Pioneer of social science dies aged 92
September 7, 2015
The Academy of Social Sciences is sorry to hear of the death of Claus Moser, one of the most eminent social scientists of the later 20th century, combining the highest academic attainment with public service and untiring advocacy of the benefits of social research and investigation. He was President of the Royal Statistical Society in 1978 and continued his active involvement with the Society right into his later years, helping to set up and run the GetStats campaign.
Born in Berlin in 1922, a refugee from the Nazis, Moser exemplified the beneficial influence of the German Jewish diaspora in British intellectual and institutional life.
Long associated with the London School of Economics, as a student, lecturer and professor, Moser helped provide the quantitative spine of the Robbins report, commending the expansion of higher education. In the 1960s he left academe to become director of the Central Statistical Office and under his aegis both the General Household Survey and Social Trends were launched. The CSO, forerunner to the Office for National Statistics, became de facto the department for social science and Moser’s influence was widespread, both on social statistics and social research, in universities and in organisations such as Social and Community Planning Research (now NatCen) – and on the individuals he encouraged and mentored. His wardenship of Wadham College, Oxford will be long remembered.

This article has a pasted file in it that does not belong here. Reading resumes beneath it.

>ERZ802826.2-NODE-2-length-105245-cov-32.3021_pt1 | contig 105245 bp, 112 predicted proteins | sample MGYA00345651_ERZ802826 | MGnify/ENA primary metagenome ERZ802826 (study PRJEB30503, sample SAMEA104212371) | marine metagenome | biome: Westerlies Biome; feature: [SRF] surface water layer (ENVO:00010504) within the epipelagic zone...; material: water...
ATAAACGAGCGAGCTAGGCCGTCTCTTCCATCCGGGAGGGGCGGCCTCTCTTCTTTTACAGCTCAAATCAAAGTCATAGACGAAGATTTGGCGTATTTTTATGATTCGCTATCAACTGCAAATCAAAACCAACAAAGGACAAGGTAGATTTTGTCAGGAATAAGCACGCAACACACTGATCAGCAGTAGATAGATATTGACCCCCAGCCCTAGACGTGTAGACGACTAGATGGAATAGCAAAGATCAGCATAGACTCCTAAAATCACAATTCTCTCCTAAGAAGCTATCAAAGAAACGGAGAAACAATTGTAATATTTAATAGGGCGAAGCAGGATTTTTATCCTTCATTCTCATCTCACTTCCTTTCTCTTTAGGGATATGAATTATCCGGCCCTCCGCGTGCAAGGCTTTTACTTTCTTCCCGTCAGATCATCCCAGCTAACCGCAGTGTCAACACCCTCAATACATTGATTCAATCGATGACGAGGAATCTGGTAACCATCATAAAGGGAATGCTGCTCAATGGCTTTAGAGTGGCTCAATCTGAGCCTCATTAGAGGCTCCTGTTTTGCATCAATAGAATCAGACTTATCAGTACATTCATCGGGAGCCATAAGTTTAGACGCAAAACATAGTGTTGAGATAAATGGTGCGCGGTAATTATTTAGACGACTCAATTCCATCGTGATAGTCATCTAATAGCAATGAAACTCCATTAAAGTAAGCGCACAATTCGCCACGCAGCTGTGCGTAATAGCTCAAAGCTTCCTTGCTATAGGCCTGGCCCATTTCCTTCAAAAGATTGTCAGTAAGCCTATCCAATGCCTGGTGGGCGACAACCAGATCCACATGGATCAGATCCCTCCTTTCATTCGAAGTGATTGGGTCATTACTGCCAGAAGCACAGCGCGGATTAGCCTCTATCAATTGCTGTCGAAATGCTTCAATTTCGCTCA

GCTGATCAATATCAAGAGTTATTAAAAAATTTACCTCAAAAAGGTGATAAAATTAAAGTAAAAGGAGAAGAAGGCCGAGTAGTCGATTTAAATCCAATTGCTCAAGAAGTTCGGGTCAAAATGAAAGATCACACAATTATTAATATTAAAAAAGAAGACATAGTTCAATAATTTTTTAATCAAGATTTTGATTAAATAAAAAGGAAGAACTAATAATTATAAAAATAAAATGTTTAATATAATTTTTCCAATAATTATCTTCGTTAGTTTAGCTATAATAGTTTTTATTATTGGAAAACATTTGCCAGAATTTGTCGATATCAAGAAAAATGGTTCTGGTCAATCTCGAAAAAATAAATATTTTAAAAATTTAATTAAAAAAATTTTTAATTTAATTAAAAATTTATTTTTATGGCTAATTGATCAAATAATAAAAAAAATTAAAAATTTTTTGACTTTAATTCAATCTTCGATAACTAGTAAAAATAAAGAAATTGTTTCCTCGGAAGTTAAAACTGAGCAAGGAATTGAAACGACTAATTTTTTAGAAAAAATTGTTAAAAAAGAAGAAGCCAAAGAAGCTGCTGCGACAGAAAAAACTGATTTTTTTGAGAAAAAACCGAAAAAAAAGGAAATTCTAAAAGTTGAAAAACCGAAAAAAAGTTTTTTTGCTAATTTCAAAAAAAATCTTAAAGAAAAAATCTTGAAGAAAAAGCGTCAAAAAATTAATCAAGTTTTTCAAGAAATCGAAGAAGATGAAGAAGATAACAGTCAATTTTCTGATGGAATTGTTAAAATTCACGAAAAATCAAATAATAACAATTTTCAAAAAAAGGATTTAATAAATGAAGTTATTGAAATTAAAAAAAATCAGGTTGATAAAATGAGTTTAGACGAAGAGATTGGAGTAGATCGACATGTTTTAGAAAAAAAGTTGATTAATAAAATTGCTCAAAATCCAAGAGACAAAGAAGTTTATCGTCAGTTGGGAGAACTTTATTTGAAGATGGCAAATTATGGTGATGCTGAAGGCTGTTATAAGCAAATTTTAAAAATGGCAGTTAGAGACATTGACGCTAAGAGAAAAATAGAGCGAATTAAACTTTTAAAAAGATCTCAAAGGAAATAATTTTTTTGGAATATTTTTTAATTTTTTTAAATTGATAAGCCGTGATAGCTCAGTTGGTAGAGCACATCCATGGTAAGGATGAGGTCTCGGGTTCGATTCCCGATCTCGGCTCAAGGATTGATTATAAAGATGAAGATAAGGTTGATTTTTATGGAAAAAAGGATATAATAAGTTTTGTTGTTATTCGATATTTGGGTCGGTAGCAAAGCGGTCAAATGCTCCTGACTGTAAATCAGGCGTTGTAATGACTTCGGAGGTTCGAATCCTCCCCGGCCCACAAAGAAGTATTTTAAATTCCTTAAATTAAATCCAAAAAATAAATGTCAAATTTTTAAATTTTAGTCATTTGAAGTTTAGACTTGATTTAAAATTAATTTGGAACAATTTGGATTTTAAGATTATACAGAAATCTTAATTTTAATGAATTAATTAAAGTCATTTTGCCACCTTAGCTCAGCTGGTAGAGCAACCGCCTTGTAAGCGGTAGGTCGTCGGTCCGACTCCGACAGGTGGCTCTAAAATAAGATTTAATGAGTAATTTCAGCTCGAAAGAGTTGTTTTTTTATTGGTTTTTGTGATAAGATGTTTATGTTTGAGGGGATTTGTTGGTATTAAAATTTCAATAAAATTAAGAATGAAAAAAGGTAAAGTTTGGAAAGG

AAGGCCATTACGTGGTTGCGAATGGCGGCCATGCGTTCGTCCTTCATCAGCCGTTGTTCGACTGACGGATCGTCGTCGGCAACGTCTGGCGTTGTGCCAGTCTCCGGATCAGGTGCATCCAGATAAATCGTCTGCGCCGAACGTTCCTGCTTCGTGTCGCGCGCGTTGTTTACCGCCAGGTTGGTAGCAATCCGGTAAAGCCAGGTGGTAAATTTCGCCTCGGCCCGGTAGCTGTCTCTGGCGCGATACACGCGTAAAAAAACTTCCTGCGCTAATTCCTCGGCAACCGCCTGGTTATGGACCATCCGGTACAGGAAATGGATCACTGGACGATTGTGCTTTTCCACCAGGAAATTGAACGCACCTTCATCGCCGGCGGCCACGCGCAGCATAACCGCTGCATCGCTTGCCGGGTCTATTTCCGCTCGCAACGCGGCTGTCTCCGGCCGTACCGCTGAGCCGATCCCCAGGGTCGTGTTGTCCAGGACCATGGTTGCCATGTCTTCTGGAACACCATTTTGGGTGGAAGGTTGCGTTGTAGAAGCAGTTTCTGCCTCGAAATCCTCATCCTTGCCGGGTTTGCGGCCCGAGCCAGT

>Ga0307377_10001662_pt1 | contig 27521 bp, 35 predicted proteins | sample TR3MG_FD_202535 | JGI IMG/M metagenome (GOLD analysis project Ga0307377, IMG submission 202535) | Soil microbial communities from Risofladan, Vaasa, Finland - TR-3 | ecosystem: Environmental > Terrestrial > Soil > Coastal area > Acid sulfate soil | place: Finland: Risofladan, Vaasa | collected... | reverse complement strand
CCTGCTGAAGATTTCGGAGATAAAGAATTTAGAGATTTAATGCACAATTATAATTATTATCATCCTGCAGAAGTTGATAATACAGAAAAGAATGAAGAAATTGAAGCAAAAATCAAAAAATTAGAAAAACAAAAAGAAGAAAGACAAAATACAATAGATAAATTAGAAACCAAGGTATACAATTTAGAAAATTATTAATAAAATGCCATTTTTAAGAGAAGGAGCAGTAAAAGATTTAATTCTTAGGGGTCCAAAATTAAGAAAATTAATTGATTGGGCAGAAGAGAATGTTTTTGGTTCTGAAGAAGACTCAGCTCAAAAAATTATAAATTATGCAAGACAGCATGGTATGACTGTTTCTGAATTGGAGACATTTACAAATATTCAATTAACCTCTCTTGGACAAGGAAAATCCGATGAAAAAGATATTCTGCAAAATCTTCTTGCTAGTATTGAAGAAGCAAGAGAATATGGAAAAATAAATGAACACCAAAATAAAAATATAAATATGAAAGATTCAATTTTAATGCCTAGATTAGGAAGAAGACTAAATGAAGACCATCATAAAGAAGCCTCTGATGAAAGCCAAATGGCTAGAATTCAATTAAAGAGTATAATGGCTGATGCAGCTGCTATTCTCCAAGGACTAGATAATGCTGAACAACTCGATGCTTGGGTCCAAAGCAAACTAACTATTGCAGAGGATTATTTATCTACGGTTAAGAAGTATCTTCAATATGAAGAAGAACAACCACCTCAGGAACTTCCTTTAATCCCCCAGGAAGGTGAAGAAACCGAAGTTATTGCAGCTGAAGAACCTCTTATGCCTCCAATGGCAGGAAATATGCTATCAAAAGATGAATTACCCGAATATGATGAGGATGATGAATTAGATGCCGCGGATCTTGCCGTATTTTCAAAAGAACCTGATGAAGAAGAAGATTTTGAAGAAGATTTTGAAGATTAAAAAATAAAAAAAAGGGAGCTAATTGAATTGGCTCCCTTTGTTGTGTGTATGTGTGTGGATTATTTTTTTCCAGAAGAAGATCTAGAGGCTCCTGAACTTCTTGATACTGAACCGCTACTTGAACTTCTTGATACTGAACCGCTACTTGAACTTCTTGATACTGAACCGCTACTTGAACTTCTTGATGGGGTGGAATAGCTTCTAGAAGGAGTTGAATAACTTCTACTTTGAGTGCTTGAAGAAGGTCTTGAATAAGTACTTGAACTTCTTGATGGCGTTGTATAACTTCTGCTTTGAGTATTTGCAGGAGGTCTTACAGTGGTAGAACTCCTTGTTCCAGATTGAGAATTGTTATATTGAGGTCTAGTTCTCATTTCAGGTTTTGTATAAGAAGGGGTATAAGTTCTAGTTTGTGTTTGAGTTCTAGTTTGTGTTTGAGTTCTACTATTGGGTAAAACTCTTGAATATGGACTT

Moser trod the corridors of power with an accomplished foot and will be fondly remembered also for his work on behalf of the British Museum, orchestras and the Royal Opera House.
Like many of his time, Moser was a sincere believer in the capacity of government to do good and saw social science as a vehicle for improving public policy and delivery.